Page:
As I write about the ongoing and never ending connection between the prison industrial complex and the military industrial complex and the association with for-profit corporations, I find myself on edge and angry. To know the individual pieces is upsetting but to see the entire immoral circle is beyond that feeling.
I was at the U.U. General Assembly a week ago volunteering to help at a booth with the Lionheart Foundation when a gentleman from a southern state approached to talk about what was happening in the largest prison in his area. Run by a private corporation, the prison was involved in a scandal in which judges in the area were investing in the corporation–which no doubt helped to keep the prison filled to capacity.
This discussion prompted me to look a little deeper into what was happening in the for- profit prison system – a system in which individuals are physically confined or interned by a third party under contract to a government agency. Private prison companies typically enter into contractual agreements with governments that commit prisoners and then pay a per diem or monthly rate for each prisoner confined in the facility.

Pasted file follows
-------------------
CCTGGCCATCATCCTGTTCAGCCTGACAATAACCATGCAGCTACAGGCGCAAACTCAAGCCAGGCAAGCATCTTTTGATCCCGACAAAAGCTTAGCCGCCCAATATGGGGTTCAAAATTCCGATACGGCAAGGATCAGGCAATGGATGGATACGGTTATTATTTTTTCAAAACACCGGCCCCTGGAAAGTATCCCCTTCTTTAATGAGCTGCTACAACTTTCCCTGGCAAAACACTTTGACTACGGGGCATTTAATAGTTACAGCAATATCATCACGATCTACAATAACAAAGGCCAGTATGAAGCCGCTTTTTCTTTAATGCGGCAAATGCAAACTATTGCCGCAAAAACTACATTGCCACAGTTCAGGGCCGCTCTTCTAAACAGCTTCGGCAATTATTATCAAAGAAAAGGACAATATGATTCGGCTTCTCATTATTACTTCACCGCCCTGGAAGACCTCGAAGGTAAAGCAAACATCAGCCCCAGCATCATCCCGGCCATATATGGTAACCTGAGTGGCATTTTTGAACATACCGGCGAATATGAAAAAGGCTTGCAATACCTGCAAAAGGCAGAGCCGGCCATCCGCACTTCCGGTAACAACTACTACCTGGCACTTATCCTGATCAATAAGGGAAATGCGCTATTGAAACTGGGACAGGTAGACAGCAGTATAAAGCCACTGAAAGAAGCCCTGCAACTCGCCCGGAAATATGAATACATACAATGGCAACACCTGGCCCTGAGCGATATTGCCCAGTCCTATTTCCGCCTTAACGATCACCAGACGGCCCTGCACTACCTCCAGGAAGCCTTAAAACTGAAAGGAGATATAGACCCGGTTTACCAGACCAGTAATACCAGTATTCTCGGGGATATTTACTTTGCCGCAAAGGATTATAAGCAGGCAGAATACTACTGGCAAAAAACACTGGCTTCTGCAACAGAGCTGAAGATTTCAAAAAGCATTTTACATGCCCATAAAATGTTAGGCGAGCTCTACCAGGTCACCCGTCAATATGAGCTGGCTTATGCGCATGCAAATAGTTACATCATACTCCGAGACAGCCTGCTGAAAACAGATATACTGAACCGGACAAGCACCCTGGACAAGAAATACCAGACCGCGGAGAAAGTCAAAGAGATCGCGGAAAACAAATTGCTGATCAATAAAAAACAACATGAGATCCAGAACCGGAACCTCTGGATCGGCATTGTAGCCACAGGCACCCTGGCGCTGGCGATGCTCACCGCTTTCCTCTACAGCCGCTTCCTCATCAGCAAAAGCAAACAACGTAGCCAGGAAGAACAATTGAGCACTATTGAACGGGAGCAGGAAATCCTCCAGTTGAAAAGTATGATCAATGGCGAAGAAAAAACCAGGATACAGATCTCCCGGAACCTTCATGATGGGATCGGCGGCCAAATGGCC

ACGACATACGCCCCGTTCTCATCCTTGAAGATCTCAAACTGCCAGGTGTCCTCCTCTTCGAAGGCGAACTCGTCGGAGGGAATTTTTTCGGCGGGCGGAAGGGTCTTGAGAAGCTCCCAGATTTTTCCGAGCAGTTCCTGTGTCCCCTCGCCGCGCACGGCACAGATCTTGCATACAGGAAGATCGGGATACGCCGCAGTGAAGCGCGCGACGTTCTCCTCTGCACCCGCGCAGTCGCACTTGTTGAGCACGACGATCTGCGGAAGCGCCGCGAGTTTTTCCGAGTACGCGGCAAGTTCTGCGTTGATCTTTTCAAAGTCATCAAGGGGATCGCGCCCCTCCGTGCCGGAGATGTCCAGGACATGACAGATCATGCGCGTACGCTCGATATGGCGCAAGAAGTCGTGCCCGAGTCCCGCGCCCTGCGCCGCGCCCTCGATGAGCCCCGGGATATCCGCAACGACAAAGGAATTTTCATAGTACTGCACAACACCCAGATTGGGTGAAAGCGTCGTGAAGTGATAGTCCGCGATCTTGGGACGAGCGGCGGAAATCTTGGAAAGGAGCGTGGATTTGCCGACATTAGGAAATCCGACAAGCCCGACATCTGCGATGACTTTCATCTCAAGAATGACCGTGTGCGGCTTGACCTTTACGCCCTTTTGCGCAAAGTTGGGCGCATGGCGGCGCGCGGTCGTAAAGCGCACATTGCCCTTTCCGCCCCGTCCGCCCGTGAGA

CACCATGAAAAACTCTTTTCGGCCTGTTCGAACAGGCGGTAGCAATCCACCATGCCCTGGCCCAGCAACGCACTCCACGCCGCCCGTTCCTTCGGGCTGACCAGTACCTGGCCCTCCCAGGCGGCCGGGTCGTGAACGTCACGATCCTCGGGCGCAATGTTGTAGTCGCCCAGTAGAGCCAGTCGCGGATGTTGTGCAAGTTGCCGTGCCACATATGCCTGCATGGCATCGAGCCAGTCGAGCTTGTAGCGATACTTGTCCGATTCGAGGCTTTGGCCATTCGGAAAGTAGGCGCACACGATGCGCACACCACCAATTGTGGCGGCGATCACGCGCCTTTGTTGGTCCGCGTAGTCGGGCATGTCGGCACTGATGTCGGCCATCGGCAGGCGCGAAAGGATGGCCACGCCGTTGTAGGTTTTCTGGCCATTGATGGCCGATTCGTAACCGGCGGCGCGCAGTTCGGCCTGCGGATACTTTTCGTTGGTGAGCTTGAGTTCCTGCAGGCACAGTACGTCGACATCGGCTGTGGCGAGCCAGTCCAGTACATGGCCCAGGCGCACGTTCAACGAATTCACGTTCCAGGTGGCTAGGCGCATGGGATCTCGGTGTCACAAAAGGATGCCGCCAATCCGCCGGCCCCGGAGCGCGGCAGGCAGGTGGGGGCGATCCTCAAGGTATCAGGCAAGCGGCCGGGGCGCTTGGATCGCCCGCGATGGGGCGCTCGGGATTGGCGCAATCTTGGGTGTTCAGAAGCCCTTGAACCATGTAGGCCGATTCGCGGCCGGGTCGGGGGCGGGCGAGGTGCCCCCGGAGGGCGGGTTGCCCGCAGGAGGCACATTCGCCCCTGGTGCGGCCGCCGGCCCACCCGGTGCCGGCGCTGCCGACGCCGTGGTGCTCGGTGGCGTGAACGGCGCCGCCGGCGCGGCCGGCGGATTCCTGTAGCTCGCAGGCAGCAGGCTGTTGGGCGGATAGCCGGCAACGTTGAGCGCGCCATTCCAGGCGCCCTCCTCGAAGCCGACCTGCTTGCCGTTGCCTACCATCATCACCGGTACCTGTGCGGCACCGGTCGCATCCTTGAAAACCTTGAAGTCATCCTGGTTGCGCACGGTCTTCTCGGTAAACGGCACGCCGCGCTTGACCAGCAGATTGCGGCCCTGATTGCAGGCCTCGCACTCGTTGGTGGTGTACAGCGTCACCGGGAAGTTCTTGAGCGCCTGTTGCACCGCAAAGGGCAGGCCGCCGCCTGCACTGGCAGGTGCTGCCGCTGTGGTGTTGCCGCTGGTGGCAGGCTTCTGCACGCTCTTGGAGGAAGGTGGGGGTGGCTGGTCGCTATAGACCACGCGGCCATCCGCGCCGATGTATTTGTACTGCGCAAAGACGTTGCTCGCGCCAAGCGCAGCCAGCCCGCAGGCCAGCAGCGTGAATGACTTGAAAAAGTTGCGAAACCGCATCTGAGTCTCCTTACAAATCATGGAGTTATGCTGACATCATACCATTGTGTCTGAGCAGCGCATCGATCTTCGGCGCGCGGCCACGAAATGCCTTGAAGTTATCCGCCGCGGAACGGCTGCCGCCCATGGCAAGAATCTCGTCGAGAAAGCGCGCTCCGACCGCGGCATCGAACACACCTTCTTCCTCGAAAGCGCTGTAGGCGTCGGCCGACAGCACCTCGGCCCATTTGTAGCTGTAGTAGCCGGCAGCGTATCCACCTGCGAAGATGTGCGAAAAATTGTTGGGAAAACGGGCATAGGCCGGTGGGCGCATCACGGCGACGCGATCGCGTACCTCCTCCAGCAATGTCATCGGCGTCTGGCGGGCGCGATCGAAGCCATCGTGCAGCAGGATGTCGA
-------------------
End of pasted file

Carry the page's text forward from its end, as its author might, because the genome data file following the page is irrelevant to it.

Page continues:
Presently, corporations involved in building for-profit prisons as private prisons are profiting in the billions. The two largest corporations in the United States are Correction Corporation of America (CCA) and Wackenhut (named after the former FBI agent who formed the for-profit corporation).
In 2002 the company was bought out and in 2010 the name was changed to G4S Secure Solutions. This probably helped to disguise Wackenhut, as it has a negative reputation in the United States and is known for creating contracts with corporate industries and using prison labor for as little as 17 cents per hour. Many items that are used by the military are made by prisoners in the for-profit prisons–a cozy connection indeed.
For more about for-profit prisons, you can view the PBS documentary at
Dot Walsh is a lifelong peace activist and member of the Engaging Peace Board of Directors.